Persons are considered to have been previously immunized against rabies (and as such should not receive RIG as part of the post-exposure therapy) if they have previously received complete regimens of pre- or post-exposure rabies prophylaxis with human diploid cell rabies vaccine (HDCV) or rabies vaccine adsorbed (RVA) or if they have been documented to have had an adequate antibody response to another rabies vaccine, such as duck embryo rabies vaccine. Regardless of the antibody titer that is present before post-exposure therapy occurs, an anamnestic antibody response should occur following the administration of the next dose of rabies vaccine. {01} {02} {03} {06}{10}{11}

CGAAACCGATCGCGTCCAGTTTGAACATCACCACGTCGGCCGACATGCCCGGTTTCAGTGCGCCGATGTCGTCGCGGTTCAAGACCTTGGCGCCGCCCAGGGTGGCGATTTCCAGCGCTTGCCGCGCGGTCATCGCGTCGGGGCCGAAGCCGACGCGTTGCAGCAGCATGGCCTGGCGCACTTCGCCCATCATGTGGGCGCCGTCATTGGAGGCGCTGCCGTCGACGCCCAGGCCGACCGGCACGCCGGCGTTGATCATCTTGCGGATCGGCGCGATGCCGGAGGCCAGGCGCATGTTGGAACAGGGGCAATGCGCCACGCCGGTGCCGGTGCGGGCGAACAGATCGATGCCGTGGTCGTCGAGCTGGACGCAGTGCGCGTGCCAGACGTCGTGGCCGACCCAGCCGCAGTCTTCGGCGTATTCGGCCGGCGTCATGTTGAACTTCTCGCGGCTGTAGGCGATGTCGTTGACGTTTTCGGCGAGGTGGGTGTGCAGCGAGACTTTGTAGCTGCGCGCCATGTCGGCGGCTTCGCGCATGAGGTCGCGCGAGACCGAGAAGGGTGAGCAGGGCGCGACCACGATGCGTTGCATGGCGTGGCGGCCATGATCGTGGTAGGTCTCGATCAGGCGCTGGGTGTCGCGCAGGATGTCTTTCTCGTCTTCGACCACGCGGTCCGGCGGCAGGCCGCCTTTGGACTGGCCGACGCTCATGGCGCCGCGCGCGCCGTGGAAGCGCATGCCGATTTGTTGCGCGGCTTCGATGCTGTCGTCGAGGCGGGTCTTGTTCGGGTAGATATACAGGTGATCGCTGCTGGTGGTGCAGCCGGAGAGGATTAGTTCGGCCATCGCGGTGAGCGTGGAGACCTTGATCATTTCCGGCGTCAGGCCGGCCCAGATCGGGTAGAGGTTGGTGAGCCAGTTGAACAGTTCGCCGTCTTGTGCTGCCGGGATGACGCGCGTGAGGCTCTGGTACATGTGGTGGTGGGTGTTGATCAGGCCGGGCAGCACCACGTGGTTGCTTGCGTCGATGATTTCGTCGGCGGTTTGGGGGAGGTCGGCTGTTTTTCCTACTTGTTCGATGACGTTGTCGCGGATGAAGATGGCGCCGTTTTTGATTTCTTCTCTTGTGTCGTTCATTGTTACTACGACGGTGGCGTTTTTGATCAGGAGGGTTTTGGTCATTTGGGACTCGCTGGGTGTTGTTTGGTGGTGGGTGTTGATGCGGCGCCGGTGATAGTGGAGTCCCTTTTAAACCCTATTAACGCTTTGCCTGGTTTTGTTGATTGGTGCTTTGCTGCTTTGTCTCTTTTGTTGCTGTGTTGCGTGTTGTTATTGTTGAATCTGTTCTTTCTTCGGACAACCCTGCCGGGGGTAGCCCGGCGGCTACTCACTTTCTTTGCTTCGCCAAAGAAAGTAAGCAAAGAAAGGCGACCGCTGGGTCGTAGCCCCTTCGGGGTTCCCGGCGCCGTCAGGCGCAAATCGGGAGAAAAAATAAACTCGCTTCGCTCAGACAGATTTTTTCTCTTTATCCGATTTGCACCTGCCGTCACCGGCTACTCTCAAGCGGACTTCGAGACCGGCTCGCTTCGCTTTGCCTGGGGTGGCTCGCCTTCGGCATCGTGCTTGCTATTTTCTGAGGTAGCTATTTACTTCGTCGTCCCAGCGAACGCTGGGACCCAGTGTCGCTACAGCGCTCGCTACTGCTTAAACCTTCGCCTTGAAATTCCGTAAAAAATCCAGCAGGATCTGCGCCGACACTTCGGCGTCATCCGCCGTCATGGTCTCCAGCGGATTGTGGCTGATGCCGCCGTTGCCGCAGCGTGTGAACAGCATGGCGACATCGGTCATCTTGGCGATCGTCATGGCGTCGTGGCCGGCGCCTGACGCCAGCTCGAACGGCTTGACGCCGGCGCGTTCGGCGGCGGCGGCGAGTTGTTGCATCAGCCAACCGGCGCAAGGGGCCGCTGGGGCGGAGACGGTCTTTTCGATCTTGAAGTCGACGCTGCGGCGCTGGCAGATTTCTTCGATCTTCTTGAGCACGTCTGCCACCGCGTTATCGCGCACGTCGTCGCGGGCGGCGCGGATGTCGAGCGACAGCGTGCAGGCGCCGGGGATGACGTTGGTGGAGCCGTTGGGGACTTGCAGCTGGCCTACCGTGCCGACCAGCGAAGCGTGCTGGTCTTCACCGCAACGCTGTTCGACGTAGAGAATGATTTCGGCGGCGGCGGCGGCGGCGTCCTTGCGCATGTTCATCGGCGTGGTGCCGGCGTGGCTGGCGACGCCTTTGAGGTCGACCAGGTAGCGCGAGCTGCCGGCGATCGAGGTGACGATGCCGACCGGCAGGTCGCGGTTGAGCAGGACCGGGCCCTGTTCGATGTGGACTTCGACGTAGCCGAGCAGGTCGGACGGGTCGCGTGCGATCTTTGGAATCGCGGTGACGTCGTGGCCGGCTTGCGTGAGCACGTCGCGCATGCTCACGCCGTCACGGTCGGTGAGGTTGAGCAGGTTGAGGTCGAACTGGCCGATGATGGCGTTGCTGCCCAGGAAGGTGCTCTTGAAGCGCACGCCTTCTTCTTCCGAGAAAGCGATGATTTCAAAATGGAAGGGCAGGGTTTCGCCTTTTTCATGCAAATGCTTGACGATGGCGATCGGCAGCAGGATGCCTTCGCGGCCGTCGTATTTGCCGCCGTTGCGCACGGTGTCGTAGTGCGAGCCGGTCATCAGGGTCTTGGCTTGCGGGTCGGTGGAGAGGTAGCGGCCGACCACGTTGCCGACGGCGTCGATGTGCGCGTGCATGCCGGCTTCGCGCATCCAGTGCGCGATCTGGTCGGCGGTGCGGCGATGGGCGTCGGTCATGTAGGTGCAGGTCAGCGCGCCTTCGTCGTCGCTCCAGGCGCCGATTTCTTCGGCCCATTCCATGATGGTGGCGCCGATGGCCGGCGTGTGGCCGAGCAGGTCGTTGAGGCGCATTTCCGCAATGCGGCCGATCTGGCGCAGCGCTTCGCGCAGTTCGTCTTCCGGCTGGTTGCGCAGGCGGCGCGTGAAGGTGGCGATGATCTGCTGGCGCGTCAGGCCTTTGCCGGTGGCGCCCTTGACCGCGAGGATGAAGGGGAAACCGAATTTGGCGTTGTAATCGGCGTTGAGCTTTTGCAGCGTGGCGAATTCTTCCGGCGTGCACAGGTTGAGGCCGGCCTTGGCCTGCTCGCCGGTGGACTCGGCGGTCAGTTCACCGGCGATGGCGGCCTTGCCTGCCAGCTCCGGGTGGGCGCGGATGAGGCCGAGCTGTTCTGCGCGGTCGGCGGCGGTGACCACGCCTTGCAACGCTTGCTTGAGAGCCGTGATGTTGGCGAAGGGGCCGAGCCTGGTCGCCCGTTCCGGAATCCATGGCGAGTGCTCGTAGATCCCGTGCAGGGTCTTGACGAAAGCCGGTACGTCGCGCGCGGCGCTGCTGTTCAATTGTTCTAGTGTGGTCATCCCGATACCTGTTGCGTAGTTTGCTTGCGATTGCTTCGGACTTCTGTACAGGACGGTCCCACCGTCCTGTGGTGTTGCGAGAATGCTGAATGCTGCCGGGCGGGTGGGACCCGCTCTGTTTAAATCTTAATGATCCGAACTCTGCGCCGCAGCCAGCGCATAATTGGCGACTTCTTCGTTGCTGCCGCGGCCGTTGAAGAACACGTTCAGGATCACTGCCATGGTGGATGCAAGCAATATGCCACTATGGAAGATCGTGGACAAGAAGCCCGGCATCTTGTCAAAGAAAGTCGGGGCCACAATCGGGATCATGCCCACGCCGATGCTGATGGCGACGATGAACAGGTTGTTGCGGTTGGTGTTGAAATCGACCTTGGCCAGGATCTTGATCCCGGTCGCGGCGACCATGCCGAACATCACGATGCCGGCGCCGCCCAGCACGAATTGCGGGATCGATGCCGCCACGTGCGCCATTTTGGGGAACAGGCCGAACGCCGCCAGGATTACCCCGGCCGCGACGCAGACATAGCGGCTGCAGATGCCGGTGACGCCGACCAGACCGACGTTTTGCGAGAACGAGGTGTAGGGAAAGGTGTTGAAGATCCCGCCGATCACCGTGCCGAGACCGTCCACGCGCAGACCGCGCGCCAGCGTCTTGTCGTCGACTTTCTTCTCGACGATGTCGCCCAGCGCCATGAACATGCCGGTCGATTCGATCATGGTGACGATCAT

RIG, when indicated, is administered only once, usually at the beginning of the post-exposure therapy regimen. RIG provides immediate passive antibodies until the patient can produce active antibodies from the rabies vaccine. If not given on the first day, RIG may be given any time up through the 7th day of the therapy regimen. Beyond the 7th day, RIG is not indicated, since an active antibody response to the rabies vaccine is presumed to have begun, and passive antibody may interfere with the body's active response. {01} {02} {03} {06}{10}{11}

If post-exposure prophylaxis is administered outside the U.S., additional prophylaxis may be desirable when the patient returns to the U.S. Physicians should contact the state public health department or the CDC for specific advice. This is important, since treatment regimens and products vary from country to country. {06}


Parenteral Dosage Forms

RABIES IMMUNE GLOBULIN (HUMAN) (RIG) USP

Usual adult and adolescent dose
Immunizing agent (passive)